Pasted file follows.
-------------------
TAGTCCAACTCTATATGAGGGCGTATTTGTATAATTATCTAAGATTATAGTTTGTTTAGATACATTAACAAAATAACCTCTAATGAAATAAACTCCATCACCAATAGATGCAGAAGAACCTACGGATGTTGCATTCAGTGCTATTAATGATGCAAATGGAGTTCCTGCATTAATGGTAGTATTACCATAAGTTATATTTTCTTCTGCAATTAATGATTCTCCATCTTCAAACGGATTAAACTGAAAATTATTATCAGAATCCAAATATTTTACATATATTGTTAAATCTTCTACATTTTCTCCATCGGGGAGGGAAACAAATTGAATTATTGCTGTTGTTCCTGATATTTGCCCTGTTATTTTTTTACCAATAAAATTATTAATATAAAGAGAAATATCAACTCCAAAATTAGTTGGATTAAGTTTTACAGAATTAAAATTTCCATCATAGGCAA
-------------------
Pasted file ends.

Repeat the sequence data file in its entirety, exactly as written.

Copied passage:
TAGTCCAACTCTATATGAGGGCGTATTTGTATAATTATCTAAGATTATAGTTTGTTTAGATACATTAACAAAATAACCTCTAATGAAATAAACTCCATCACCAATAGATGCAGAAGAACCTACGGATGTTGCATTCAGTGCTATTAATGATGCAAATGGAGTTCCTGCATTAATGGTAGTATTACCATAAGTTATATTTTCTTCTGCAATTAATGATTCTCCATCTTCAAACGGATTAAACTGAAAATTATTATCAGAATCCAAATATTTTACATATATTGTTAAATCTTCTACATTTTCTCCATCGGGGAGGGAAACAAATTGAATTATTGCTGTTGTTCCTGATATTTGCCCTGTTATTTTTTTACCAATAAAATTATTAATATAAAGAGAAATATCAACTCCAAAATTAGTTGGATTAAGTTTTACAGAATTAAAATTTCCATCATAGGCAA